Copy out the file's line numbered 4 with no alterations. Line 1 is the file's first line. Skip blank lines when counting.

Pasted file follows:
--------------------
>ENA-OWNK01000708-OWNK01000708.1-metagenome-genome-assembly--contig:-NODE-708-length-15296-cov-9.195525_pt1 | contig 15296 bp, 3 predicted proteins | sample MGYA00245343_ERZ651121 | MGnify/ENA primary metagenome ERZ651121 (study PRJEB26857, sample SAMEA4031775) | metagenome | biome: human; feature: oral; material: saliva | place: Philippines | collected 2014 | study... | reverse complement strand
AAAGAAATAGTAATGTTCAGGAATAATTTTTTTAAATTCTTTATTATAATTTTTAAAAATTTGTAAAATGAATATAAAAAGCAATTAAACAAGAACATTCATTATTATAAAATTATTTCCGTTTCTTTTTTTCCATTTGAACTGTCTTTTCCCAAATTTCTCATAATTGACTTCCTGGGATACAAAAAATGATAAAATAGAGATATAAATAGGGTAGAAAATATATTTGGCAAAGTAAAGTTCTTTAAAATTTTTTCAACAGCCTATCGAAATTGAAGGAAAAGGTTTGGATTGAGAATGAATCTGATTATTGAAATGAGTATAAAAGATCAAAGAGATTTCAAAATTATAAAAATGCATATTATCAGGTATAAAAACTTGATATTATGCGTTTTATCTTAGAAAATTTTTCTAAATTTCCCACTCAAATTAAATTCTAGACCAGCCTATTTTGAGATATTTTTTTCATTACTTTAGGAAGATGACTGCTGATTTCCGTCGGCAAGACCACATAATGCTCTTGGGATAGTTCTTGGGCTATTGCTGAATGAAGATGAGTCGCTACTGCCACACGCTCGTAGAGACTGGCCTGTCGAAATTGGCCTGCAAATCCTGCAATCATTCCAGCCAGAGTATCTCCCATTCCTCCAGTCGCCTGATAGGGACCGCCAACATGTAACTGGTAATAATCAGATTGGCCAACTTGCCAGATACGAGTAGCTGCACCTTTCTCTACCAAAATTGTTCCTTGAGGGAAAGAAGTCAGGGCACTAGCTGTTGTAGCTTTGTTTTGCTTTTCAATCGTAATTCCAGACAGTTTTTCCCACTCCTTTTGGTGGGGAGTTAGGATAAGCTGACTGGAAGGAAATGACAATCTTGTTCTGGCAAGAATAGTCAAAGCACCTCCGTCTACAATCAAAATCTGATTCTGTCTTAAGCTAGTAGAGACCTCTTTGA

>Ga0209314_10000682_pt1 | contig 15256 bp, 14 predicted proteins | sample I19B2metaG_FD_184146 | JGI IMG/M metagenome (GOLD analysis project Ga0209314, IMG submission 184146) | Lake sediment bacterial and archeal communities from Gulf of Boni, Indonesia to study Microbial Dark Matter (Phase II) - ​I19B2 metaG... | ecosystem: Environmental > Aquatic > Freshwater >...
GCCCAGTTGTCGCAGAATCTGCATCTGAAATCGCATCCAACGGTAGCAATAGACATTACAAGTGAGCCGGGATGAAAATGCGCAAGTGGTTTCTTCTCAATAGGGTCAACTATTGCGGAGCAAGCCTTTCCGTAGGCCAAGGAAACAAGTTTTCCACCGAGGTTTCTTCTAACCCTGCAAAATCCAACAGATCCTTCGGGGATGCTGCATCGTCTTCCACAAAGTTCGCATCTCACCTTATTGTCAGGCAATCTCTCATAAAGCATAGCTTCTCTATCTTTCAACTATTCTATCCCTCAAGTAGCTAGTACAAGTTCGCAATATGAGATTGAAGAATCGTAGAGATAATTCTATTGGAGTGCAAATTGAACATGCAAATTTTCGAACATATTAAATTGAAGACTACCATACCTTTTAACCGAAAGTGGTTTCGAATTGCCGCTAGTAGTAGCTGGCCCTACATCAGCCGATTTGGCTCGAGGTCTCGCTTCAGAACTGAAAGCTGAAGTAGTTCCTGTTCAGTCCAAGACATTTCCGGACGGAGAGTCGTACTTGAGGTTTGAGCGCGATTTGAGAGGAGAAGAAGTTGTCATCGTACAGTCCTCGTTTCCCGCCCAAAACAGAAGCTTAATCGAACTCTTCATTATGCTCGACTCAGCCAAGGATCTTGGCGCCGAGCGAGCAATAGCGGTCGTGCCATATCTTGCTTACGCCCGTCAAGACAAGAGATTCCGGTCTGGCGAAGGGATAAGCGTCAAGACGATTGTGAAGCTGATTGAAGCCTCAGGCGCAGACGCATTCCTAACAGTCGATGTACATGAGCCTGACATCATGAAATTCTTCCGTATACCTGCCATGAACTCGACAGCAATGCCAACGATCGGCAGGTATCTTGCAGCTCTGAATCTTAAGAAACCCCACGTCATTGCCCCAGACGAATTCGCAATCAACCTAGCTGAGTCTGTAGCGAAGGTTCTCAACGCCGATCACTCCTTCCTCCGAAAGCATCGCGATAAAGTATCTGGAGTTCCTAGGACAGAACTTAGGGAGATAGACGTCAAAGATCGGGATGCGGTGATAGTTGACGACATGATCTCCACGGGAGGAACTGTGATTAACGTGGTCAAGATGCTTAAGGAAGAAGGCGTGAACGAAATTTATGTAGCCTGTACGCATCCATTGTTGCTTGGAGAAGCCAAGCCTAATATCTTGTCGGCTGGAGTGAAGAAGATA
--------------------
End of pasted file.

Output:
GCCCAGTTGTCGCAGAATCTGCATCTGAAATCGCATCCAACGGTAGCAATAGACATTACAAGTGAGCCGGGATGAAAATGCGCAAGTGGTTTCTTCTCAATAGGGTCAACTATTGCGGAGCAAGCCTTTCCGTAGGCCAAGGAAACAAGTTTTCCACCGAGGTTTCTTCTAACCCTGCAAAATCCAACAGATCCTTCGGGGATGCTGCATCGTCTTCCACAAAGTTCGCATCTCACCTTATTGTCAGGCAATCTCTCATAAAGCATAGCTTCTCTATCTTTCAACTATTCTATCCCTCAAGTAGCTAGTACAAGTTCGCAATATGAGATTGAAGAATCGTAGAGATAATTCTATTGGAGTGCAAATTGAACATGCAAATTTTCGAACATATTAAATTGAAGACTACCATACCTTTTAACCGAAAGTGGTTTCGAATTGCCGCTAGTAGTAGCTGGCCCTACATCAGCCGATTTGGCTCGAGGTCTCGCTTCAGAACTGAAAGCTGAAGTAGTTCCTGTTCAGTCCAAGACATTTCCGGACGGAGAGTCGTACTTGAGGTTTGAGCGCGATTTGAGAGGAGAAGAAGTTGTCATCGTACAGTCCTCGTTTCCCGCCCAAAACAGAAGCTTAATCGAACTCTTCATTATGCTCGACTCAGCCAAGGATCTTGGCGCCGAGCGAGCAATAGCGGTCGTGCCATATCTTGCTTACGCCCGTCAAGACAAGAGATTCCGGTCTGGCGAAGGGATAAGCGTCAAGACGATTGTGAAGCTGATTGAAGCCTCAGGCGCAGACGCATTCCTAACAGTCGATGTACATGAGCCTGACATCATGAAATTCTTCCGTATACCTGCCATGAACTCGACAGCAATGCCAACGATCGGCAGGTATCTTGCAGCTCTGAATCTTAAGAAACCCCACGTCATTGCCCCAGACGAATTCGCAATCAACCTAGCTGAGTCTGTAGCGAAGGTTCTCAACGCCGATCACTCCTTCCTCCGAAAGCATCGCGATAAAGTATCTGGAGTTCCTAGGACAGAACTTAGGGAGATAGACGTCAAAGATCGGGATGCGGTGATAGTTGACGACATGATCTCCACGGGAGGAACTGTGATTAACGTGGTCAAGATGCTTAAGGAAGAAGGCGTGAACGAAATTTATGTAGCCTGTACGCATCCATTGTTGCTTGGAGAAGCCAAGCCTAATATCTTGTCGGCTGGAGTGAAGAAGATA